Thousands of Oxford children living in poverty
About 5,800 children are estimated to have been living in poverty in Oxford in 2008, new figures have revealed.
That equates to 23% of all children in the city, slightly above the national average of 21%.
Mark Fransham, social research officer at Oxford City Council, which released the figures, said they were "a bit of a wakeup call."
He said while levels of child poverty in Oxford have been stable in recent years, they have dropped nationally.
He said that put Oxford at 79th worst on a list of 354 areas in England.
Someone is deemed to be living in poverty if their household earns less than 60% of the national average.
"The average income is about £18,000 a year for a household so that means that the poverty threshold is £210 a week or about £11,000 per year," said Mr Fransham.
Councillor Joe McManners, from the Labour-run city council, said: "It's terrible that in the 21st century in an affluent city like Oxford that we've got such high numbers of kids in poverty."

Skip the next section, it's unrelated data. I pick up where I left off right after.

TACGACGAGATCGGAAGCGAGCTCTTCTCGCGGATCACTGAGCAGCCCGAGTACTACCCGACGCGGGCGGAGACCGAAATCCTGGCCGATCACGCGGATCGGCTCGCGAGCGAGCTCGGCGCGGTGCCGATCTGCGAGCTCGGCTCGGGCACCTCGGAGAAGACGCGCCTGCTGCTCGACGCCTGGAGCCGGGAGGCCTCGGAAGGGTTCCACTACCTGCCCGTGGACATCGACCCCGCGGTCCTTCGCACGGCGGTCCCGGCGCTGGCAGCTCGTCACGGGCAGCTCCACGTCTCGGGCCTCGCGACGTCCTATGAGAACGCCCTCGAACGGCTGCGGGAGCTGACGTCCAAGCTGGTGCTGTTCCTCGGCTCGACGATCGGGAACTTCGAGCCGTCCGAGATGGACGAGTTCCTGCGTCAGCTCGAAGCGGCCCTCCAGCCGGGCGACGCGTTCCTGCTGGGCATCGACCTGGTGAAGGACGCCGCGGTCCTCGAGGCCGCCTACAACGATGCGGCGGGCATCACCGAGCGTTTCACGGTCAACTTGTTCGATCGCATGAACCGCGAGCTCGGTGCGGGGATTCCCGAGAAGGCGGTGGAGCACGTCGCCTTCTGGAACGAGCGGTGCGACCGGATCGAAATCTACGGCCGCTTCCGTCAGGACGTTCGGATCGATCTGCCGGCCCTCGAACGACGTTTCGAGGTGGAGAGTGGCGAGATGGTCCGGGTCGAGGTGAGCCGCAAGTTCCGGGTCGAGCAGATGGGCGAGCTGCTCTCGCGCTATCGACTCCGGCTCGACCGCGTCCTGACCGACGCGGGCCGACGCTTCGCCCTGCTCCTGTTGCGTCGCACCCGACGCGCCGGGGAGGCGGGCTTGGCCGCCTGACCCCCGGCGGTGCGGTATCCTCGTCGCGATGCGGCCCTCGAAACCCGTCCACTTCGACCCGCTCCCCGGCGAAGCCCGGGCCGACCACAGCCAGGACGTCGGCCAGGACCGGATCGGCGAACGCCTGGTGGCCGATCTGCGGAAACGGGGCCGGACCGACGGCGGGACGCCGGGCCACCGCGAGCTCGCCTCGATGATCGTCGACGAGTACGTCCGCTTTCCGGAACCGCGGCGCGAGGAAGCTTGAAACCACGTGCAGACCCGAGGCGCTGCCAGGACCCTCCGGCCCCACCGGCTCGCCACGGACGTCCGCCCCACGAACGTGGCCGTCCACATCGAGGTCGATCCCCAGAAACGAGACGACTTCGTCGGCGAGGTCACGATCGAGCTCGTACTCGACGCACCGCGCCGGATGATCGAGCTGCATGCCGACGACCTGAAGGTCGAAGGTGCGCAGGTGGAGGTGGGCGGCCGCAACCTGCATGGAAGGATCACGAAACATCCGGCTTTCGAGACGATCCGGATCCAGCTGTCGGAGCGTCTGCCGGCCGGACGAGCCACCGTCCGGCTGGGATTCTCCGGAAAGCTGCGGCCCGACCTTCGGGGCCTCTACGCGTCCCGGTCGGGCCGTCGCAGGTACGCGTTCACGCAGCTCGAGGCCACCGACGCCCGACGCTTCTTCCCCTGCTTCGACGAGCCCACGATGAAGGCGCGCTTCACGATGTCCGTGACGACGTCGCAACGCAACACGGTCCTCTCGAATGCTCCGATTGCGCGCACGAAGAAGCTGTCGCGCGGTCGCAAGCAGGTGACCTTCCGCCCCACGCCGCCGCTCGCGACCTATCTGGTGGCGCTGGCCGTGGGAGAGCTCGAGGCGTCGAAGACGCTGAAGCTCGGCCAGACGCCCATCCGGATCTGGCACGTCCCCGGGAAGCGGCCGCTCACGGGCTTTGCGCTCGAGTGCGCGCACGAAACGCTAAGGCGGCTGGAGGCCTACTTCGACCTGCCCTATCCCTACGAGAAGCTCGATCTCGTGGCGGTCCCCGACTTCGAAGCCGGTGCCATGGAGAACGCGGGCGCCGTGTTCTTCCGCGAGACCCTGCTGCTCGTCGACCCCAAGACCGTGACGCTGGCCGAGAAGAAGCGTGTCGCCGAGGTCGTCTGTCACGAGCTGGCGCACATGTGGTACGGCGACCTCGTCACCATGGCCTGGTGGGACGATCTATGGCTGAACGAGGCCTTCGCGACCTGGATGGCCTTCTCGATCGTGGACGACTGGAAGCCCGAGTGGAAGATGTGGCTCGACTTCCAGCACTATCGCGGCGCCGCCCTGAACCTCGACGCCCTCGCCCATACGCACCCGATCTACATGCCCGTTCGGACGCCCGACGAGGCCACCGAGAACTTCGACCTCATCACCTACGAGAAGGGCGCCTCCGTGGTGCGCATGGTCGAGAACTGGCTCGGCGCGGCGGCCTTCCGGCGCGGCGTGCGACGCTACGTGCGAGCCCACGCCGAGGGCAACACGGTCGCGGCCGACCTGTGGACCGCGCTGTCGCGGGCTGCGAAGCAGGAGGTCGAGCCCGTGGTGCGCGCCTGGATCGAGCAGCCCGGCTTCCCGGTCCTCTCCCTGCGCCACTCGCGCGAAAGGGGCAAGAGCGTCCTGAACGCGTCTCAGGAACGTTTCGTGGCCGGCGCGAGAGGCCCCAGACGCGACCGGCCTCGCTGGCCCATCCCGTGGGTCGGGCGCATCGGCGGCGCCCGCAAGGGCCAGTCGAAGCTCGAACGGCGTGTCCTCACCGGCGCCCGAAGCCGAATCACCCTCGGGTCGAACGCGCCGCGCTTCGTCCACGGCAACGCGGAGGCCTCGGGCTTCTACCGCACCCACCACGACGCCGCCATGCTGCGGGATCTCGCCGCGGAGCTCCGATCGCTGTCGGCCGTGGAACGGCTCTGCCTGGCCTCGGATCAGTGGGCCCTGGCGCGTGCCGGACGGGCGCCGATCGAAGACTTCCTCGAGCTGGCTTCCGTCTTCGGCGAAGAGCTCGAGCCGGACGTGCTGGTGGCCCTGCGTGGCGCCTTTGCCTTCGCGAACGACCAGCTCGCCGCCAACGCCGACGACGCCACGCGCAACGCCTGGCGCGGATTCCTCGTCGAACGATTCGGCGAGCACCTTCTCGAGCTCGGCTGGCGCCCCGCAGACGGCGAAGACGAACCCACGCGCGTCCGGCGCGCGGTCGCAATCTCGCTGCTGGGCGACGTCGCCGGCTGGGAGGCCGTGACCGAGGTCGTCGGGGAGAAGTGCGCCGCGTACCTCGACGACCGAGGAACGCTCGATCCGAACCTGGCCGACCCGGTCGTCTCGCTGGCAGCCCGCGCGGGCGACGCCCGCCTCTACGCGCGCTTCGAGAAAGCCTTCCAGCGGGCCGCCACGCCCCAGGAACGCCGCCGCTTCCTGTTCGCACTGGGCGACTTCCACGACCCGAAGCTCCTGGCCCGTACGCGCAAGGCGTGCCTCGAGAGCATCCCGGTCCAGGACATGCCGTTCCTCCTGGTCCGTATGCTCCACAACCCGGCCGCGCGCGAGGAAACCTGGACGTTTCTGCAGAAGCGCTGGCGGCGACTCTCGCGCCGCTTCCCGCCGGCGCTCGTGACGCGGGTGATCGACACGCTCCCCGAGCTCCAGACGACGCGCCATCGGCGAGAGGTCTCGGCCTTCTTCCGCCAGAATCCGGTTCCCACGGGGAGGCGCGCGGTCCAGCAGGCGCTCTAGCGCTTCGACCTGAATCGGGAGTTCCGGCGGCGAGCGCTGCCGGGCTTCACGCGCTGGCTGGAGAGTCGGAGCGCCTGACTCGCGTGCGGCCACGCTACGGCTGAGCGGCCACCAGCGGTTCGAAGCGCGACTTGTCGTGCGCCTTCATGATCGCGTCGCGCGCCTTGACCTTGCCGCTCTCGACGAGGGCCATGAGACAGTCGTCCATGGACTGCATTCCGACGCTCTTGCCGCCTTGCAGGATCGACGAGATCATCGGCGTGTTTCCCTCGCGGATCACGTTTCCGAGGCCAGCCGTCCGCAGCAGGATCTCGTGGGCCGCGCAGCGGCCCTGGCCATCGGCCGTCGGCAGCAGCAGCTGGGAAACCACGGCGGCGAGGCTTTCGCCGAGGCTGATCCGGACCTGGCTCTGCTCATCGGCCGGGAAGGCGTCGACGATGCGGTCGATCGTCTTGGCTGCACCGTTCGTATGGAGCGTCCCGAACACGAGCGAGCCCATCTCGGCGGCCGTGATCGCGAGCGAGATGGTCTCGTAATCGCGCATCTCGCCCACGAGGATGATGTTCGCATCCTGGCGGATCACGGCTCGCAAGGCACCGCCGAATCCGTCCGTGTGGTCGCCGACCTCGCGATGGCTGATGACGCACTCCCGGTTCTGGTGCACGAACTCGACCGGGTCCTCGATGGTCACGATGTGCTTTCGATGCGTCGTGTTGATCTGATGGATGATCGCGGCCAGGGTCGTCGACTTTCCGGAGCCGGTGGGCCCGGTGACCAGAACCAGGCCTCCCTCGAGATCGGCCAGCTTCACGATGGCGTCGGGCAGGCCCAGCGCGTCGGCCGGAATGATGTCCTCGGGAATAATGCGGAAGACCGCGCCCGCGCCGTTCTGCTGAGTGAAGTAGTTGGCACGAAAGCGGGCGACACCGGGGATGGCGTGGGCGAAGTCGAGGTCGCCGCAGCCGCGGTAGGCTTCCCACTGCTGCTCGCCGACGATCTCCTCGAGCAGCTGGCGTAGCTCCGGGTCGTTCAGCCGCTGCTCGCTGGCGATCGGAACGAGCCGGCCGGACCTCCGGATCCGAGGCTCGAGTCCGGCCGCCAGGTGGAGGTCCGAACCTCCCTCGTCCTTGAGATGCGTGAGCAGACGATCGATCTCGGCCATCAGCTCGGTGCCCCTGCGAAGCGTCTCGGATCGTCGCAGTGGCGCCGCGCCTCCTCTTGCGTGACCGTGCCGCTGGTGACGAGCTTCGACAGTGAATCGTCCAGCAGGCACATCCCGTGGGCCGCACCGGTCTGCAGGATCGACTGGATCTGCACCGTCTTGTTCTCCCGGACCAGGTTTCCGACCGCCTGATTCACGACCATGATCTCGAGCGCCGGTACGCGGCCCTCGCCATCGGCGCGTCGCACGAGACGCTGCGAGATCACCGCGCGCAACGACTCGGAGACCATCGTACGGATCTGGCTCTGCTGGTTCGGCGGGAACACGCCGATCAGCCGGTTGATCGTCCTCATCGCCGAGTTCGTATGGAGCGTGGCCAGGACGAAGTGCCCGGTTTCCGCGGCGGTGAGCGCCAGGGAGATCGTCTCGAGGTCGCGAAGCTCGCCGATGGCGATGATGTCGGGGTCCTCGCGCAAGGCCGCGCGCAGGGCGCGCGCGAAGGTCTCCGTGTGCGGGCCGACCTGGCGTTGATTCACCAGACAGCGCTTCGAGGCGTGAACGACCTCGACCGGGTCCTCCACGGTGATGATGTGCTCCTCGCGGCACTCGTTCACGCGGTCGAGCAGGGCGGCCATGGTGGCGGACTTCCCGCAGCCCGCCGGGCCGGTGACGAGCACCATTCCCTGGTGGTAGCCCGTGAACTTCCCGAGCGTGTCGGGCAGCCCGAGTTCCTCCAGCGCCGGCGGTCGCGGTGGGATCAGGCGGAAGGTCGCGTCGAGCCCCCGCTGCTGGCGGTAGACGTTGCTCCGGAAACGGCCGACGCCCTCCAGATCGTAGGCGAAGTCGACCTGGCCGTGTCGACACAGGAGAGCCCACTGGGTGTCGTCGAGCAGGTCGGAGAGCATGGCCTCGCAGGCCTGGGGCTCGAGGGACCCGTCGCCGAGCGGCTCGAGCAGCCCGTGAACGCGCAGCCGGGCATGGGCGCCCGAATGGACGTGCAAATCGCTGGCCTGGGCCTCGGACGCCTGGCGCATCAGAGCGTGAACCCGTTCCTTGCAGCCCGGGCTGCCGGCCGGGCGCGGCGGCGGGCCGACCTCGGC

He said the council was helping to fund the voluntary sector to provide more for children to do, but added he was worried what impact the local authority cuts would have.
"We've had a huge cut to our budget to provide affordable houses so it's going to be very difficult," he said.
Suzy Drohan, manager of the Barton-based Oxfordshire Community Work Agency, said she was concerned about services for poor families.
"A lot of the support they get might start to disappear, not just financial support, day centres, care centres for the elderly, provisions for children any support that you can't put a price on," she said.